We conducted a prospective, multi-centred European study, analysing 93 Staphylococcus aureus positive swabs taken from the middle meatus of patients suffering from chronic rhinosinusitis, with or without nasal polyposis, and controls. Strains were systematically tested for the presence of the 22 currently known exotoxin genes and genotyped according to their agr groups. No direct correlation was observed between chronic rhinosinusitis, with or without nasal polyposis, and either agr groups or the presence of the most studied exotoxins genes (egc, sea, seb, pvl, exfoliatins or tsst-1). However, genes for enterotoxins P and Q were frequently observed in nasal polyposis for the first time, but absent in the control group. The number of exotoxin genes detected was not statistically different among the 3 patient groups.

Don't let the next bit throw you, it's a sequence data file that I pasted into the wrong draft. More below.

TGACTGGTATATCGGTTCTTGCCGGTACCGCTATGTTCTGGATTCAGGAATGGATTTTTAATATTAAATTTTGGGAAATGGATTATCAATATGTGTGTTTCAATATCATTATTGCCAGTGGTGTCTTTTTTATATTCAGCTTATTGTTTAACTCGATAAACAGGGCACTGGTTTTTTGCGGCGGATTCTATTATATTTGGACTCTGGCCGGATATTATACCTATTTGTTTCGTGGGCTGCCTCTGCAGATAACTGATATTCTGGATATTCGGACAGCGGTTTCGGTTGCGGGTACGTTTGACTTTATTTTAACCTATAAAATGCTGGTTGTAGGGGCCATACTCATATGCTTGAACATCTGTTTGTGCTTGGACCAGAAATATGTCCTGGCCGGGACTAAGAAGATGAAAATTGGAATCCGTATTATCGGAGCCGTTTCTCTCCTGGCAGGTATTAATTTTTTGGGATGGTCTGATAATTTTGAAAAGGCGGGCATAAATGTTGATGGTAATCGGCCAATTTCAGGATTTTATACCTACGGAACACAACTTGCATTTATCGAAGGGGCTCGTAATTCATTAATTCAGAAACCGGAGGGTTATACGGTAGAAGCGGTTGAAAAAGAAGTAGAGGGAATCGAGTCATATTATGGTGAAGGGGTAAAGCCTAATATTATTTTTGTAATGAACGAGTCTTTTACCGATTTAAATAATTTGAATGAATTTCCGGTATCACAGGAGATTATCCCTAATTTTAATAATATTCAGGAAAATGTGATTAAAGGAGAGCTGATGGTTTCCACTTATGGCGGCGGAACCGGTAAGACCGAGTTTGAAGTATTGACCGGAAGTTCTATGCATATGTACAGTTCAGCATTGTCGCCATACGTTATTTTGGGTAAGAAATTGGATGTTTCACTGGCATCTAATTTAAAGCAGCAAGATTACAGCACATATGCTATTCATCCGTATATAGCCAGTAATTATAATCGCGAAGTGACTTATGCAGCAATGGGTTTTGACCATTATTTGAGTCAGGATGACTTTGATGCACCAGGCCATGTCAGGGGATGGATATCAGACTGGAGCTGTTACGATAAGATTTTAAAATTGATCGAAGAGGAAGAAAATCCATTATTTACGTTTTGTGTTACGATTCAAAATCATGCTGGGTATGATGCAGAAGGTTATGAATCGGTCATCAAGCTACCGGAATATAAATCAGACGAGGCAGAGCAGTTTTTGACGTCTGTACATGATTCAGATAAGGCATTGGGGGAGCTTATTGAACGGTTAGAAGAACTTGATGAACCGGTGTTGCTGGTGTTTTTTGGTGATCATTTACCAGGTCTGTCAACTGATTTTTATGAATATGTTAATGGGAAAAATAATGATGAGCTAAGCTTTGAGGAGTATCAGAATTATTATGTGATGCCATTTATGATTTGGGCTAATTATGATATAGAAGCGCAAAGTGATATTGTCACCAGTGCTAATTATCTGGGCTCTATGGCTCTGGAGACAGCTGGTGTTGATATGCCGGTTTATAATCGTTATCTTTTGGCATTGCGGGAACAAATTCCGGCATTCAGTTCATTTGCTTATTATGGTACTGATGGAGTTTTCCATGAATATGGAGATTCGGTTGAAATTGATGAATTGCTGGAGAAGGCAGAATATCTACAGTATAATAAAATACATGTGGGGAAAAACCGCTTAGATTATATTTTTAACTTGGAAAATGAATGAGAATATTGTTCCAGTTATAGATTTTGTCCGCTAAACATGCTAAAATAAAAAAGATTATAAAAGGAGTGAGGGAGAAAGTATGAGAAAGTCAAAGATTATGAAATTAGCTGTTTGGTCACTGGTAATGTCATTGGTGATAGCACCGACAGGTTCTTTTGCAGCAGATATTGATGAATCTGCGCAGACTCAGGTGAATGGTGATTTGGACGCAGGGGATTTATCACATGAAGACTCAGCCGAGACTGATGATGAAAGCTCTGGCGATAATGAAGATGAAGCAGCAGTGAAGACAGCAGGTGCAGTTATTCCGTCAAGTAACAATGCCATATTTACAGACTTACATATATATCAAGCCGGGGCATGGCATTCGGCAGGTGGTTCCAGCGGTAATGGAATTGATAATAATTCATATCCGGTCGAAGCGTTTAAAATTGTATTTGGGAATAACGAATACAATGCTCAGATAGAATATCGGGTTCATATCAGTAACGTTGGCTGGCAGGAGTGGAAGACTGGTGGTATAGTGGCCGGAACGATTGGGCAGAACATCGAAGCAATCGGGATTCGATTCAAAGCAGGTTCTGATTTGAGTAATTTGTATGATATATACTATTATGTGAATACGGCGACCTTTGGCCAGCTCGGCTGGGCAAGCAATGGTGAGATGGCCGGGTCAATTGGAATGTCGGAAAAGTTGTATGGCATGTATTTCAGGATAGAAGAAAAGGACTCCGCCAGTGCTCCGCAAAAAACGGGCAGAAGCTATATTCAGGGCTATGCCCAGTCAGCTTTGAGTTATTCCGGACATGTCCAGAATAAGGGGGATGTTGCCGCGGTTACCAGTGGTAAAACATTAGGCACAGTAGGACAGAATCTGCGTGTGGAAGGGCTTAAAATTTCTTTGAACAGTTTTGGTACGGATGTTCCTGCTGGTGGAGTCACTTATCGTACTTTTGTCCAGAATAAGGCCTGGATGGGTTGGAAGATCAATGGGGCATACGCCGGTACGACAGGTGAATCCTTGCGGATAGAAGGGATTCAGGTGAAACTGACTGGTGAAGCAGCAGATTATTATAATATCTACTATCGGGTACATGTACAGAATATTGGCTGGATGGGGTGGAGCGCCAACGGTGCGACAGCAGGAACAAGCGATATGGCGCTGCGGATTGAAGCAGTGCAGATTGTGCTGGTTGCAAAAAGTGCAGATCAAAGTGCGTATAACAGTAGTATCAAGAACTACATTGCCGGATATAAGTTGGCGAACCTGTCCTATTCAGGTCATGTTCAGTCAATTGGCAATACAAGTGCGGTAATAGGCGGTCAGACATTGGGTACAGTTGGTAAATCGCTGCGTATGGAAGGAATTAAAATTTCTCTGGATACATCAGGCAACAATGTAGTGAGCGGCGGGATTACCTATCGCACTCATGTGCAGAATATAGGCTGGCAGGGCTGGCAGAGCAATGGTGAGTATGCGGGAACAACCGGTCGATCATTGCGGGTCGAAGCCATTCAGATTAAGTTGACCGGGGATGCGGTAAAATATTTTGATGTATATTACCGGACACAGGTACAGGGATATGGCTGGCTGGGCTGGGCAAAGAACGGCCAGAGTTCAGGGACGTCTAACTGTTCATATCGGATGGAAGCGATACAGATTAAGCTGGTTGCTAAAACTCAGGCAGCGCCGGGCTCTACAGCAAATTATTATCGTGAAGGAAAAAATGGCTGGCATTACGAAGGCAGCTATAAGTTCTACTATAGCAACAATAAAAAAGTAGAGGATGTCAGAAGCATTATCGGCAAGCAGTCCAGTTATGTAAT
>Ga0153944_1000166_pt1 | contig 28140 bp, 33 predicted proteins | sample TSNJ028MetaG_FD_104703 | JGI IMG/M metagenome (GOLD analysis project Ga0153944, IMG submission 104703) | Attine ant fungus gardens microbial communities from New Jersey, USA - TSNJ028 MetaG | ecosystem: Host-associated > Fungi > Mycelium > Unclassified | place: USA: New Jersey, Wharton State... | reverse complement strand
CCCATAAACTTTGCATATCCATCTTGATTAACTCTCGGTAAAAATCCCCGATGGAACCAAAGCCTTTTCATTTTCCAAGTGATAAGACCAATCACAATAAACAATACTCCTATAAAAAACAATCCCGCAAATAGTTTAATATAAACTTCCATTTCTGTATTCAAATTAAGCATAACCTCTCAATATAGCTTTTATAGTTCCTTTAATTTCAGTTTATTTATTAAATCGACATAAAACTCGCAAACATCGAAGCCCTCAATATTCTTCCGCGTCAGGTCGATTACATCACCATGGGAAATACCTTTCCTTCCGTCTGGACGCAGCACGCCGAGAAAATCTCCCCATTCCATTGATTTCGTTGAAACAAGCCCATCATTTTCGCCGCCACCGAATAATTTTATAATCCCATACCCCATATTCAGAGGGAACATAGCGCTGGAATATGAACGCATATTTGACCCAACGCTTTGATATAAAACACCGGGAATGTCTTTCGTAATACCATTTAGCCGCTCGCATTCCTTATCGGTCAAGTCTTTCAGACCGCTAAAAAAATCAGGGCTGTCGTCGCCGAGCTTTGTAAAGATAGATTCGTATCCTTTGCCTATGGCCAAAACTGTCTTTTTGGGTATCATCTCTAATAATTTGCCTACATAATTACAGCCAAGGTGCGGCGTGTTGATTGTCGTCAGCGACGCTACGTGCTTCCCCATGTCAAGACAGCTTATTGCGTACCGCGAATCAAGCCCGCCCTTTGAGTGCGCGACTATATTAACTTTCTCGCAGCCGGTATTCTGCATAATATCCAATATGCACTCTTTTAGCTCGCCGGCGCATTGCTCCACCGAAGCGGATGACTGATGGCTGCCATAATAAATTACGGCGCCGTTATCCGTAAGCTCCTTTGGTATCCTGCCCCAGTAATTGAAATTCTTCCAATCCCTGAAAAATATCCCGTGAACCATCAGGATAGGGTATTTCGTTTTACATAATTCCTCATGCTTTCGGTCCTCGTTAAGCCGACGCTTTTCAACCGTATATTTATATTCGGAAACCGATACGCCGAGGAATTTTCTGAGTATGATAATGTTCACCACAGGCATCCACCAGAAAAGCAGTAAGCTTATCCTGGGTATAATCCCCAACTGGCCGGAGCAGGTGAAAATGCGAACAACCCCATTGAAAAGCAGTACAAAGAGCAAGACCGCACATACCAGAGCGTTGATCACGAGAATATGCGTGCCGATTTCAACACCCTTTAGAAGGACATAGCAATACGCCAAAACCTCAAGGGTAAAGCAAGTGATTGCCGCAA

Conclusions/Significance
Unlike many previous studies have been suggesting, we did not find any evident correlation between staphylococcal exotoxin genes and the presence or severity of chronic rhinosinusitis with or without nasal polyposis.
doi:10.1371/journal.pone.0009525
PMCID: PMC2832699  PMID: 20221434
5.  Patients affected with Fabry disease have an increased incidence of progressive hearing loss and sudden deafness: an investigation of twenty-two hemizygous male patients 
BMC Medical Genetics  2002;3:10.
Background